A lot of the first step is in the preparation because we are using anise seed which has volatile oils in it and boiling water which will tend to strip them out if they are in there too long.
|The first step is make everything|
small so chop up the chillies.
So, the only real preparation is to make the chillies fine enough - this takes a little bit of time but it is more than you have when you add the water to the other ingredients.
First, chop up the chillies.
Next, use the pestle to grind them up.
|Now, grind them with the pestle.|
You won't be able to make it a fine slurry but you just need to make sure that there are no full-thickness pieces in there.
Once it is ground up to your satisfaction, put it on a teaspoon - this will make things quicker in the next step.
In a milkpan, put the sodium bicarbonate, salt, anise seeds and black and white sesame seeds.
|a) Sodium Bicarbonate, b) salt, c) anise seeds,|
d) black sesame seeds e) white sesame seeds.
Don't put the chilli in.
Add the boiling water and put on a low heat and bring to the boil again.
Boil until the salt and the sodium bicarbonate have dissolved.
Before you add the chilli, remember that if you put chillies into boiling water for too long in an enclosed space, you will gas everybody. See the knowledge section about chillies in knowledge and cheats.
So, we have our boiling anise tea.
|Boil to make this green,|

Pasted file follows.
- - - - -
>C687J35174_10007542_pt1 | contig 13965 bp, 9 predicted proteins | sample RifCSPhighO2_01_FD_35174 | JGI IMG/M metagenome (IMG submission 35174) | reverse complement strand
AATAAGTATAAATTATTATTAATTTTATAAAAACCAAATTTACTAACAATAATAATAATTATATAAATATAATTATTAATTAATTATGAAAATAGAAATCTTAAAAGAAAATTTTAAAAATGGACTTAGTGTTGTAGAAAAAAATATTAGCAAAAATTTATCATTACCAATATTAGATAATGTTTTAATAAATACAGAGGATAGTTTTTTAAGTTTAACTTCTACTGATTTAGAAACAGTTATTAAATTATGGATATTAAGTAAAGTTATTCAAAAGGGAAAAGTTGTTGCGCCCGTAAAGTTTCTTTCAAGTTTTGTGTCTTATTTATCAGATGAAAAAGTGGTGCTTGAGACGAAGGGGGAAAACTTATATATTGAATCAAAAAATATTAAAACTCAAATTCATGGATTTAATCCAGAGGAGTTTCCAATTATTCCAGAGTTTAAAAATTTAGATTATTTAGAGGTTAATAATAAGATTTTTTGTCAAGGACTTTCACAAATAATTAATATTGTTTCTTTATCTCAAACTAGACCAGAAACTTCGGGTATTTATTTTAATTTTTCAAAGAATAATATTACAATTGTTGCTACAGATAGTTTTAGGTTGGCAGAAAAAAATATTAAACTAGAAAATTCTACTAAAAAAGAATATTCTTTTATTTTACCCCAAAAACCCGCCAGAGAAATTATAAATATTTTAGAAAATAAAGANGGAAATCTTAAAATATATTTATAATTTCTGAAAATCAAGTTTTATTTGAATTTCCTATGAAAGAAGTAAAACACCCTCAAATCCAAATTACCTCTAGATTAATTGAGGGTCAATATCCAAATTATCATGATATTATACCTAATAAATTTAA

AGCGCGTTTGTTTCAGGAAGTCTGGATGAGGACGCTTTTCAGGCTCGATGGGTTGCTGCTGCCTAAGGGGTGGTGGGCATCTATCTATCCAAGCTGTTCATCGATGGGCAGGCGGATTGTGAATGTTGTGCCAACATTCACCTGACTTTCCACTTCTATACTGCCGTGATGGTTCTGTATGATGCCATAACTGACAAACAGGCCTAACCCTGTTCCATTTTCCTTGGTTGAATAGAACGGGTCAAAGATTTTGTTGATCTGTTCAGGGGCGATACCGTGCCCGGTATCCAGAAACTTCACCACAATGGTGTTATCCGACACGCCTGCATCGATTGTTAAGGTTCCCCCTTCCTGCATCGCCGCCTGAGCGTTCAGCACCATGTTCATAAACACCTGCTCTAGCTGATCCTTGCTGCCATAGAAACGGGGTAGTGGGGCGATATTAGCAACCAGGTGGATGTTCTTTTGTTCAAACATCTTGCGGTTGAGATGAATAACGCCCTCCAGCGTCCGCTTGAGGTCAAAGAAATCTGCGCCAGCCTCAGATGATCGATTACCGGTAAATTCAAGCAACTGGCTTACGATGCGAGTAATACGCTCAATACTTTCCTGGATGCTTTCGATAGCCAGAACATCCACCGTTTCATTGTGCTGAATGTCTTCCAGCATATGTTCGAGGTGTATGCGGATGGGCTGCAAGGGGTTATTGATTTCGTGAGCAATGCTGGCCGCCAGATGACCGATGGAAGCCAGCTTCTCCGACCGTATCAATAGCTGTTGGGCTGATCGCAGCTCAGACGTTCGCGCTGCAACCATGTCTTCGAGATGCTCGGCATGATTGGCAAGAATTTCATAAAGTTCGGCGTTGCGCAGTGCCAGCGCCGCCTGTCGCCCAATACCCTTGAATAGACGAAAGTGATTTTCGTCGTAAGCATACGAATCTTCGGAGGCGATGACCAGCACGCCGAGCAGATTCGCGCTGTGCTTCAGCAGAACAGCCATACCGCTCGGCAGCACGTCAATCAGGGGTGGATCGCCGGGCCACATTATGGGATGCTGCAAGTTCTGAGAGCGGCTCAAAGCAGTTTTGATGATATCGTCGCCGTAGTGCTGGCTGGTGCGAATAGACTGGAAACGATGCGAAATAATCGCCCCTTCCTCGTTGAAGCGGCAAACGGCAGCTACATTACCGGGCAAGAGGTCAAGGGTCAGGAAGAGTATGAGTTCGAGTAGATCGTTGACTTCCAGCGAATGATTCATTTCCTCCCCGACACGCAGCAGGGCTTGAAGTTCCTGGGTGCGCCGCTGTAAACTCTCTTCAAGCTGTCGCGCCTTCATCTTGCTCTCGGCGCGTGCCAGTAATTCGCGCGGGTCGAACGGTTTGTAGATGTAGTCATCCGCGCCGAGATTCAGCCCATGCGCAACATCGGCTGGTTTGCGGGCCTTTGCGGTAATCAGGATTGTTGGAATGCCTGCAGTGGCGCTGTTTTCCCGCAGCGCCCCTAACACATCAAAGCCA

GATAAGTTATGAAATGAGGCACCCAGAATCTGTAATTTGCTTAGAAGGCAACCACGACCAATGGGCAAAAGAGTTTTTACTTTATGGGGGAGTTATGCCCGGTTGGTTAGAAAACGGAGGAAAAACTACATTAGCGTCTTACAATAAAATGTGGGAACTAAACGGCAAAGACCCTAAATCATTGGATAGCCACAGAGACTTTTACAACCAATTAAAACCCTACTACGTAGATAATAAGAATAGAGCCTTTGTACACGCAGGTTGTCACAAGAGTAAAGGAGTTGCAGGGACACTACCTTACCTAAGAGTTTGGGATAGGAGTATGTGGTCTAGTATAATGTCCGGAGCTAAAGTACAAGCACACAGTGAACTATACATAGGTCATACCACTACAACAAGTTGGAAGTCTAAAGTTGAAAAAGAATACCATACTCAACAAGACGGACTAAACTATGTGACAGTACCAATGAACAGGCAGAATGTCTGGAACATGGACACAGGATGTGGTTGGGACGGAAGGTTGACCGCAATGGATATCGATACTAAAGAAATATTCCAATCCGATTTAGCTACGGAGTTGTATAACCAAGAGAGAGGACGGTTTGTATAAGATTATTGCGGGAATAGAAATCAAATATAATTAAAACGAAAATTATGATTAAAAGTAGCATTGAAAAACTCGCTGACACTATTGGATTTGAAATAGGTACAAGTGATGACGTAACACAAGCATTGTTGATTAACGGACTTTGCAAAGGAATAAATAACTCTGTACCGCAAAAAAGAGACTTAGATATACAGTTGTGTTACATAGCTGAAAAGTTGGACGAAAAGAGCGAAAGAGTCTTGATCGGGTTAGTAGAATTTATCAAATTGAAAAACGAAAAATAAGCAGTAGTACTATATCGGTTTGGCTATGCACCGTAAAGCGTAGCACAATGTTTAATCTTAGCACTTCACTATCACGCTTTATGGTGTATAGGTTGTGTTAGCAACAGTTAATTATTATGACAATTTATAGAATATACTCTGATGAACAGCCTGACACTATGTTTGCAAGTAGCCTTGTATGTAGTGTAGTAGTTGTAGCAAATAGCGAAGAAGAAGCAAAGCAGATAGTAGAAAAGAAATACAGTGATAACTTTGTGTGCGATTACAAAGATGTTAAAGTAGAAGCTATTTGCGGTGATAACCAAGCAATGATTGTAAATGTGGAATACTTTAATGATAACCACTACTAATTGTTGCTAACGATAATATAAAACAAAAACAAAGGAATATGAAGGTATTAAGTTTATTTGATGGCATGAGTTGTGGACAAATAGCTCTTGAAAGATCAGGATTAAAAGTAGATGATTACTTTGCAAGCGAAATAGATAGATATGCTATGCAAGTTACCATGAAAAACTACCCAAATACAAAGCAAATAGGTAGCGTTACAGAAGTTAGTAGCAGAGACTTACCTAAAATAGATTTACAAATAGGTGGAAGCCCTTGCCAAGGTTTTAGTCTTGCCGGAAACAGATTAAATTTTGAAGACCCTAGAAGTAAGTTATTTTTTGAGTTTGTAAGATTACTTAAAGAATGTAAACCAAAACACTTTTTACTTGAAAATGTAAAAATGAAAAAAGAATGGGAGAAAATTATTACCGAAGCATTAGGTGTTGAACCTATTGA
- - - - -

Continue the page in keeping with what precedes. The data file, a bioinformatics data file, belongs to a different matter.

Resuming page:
alkaline, anise-flavoured tea.
Make sure you have your rice flour in a mixing bowl, ready.
Add the ground chillies and stir it in.
Give it a short while to cook - refer to the above as to why not too long.
Add boiling the chilli/anise water to flour and stir it in.
|Chilli water added to the flour.|
This isn't particularly hot either.
This will form a thick paste.
Stir it with a fork until it is all mixed in.
Next, we need to cook it properly so that the rice particles can cook with the water we have just added - the paste we have at the moment has not been hot enough for long enough for it to have cooked properly which is why it is an opaque paste.
You now have a choice - steam it or microwave it:
Put some oil on your hands and break a bit off - around a quarter of this recipe - and form it into shapes that are thin - around 2cm thick - but with a low surface area.
|Chilli rice sausages|
- before cooking.